To track movement within the game, the rules suggest the use of miniature figures on a standard one-inch square or hex map with each space representing 5 feet. When tracking vehicles, it’s suggested that a hex map be used. The scale of each hex changes based on the slowest acceleration movement rate on the first turn of any vehicle involved. Players will realize that using a hex map over one that uses squares work better when dealing with vehicle’s turn radii.

Movement in Mighty Protectors covers many types of moves from leaping, to swimming, to vehicle movement. The rules to adjudicate are common to most systems but there is one rule that stands out, Zones of Control. An active character, one that is not held or incapacitated lords over an area of one-inch squares around them. Any opposing character that attempts to pass through a space lorded over by a character could be blocked by the player character on a successful check.

Attacking
Action enacted by the characters whether they’re offensive or defensive use the Save and Task roll as outlined above with added modifiers. A special bonus is given to each character of plus three to their rolls when rolling to hit. Attacks can come in many forms, hand-to-hand, weapon melee, ranged, and even mental. Something of note, Mighty Protectors provides good rules on grappling. It allows a character to take hold of an opponent and the opponent a chance to break free or counter. The rules simulate grappling very well.

In combat, the characters can enact several special maneuvers that can enhance their chances of success or direct their blows to key areas. Aiming shots to select appendages or areas not covered by armor, disarming or disabling gear are just a couple of options the characters have at their disposal.

Damage
When attacking there are several types of damage the characters can inflict and be protected from. Kinetic, Energy, Biochemical, Entropy, Psychic are all types of damage. With the proper defensive ability, each one is defendable. Abilities like Invulnerability, Absorption, or Adaptation, can either cut the amount of damage the character takes or completely protects them.

If characters don’t have the correct defense they may still be able to shrug off part or all the damage by “Rolling with Damage”. When a character can see an attack coming at them and they have the freedom of movement, they can in a sense roll with a punch to lessen the damage or negate it. The damage taken is then diverted from loss of hit point to loss of Power.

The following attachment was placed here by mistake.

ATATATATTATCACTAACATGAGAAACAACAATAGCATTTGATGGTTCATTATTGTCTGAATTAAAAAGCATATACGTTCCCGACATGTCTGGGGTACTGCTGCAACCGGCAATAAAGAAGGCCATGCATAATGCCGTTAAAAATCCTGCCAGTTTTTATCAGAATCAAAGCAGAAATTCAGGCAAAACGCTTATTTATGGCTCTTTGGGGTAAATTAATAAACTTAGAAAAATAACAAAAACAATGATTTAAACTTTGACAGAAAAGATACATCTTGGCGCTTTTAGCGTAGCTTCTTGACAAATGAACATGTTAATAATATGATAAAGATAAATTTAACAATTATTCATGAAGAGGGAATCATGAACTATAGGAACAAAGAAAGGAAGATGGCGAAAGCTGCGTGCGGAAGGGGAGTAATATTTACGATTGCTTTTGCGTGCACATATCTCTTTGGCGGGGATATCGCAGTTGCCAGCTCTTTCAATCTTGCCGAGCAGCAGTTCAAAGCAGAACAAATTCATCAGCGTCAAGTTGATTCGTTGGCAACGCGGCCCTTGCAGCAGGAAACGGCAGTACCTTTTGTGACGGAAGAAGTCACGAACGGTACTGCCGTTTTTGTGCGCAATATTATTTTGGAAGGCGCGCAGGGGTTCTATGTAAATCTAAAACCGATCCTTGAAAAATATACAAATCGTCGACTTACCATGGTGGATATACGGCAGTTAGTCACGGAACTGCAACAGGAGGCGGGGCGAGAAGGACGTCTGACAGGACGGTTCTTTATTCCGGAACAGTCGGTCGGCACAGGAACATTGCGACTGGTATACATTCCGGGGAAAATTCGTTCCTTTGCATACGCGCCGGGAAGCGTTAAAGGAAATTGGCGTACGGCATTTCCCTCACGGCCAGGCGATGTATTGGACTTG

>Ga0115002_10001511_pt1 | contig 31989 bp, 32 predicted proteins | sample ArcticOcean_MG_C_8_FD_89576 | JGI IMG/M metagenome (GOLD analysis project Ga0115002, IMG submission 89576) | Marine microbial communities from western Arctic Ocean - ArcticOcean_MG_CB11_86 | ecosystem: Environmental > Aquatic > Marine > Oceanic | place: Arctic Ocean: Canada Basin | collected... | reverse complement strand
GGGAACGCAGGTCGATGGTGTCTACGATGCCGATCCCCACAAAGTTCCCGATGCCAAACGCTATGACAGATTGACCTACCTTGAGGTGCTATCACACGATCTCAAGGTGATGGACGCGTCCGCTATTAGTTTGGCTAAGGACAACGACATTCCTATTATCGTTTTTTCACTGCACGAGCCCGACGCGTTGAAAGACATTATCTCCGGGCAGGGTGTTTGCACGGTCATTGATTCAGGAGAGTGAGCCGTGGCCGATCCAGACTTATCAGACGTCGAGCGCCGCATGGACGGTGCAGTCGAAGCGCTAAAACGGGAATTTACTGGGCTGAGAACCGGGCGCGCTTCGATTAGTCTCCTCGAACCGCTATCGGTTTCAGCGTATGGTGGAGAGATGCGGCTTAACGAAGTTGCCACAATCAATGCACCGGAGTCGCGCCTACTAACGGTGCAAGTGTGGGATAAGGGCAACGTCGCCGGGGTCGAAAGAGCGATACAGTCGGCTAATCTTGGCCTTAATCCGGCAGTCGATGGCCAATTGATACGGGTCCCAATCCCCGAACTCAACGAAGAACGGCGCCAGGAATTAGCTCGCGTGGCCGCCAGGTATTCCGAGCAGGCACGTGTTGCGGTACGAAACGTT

Characters hit with non-kinetic attacks sustain knockback. Knockback damage can send a character back several feet depending on the force of the hit. A character’s mass will cut the amount of knockback. A character is always knocked back in a straight line leading to a possible collision with those behind them. An attacker may line up their attack so this can occur. If they crash into a person or object behind them they sustain damage based on the distance they traveled to the point of collision. Lastly, any character suffering from knockback could end up prone.

But you have to wonder how much damage an energy blast or a flying superhero at breakneck speeds will cause to a stationary object upon impact? Mighty Protectors provides a section on understanding just that as well as applying physics to other situations like effects from the environment on characters, falling, catching fire, and getting pushed. The type of material affected and its Structure Rating (SR) determines the damage it takes. Several charts help with referring to various types of construction materials. When the damage exceeds the SR of the material the gamemaster moves to a different chart to see how wide and deep the hole is and what size creature profile a character must assume to pass through it.

Life & Death
Once a character has sustained a loss of over >50% of their current hit points in a single attack they slip into unconsciousness. Once they reach zero, a character becomes incapacitated. Any damage that exceeds the current amount of hit points transfers over to Power loss. If both hit points and power are fully depleted, the character is dead. If the character becomes unconscious, another character may revive them on their turn. That character must use one of their actions and a successful d20 roll will bring back an unconscious character. An incapacitated character must heal to at least one hit point before coming conscious.

Characters heal per their healing rate naturally. One point per rate of healing a day with rest or more if someone is successful in their medical ability roll. Power is healed first before any hit points return. Having abilities like healing or regeneration can accelerate the healing process.

Living In A Superhero World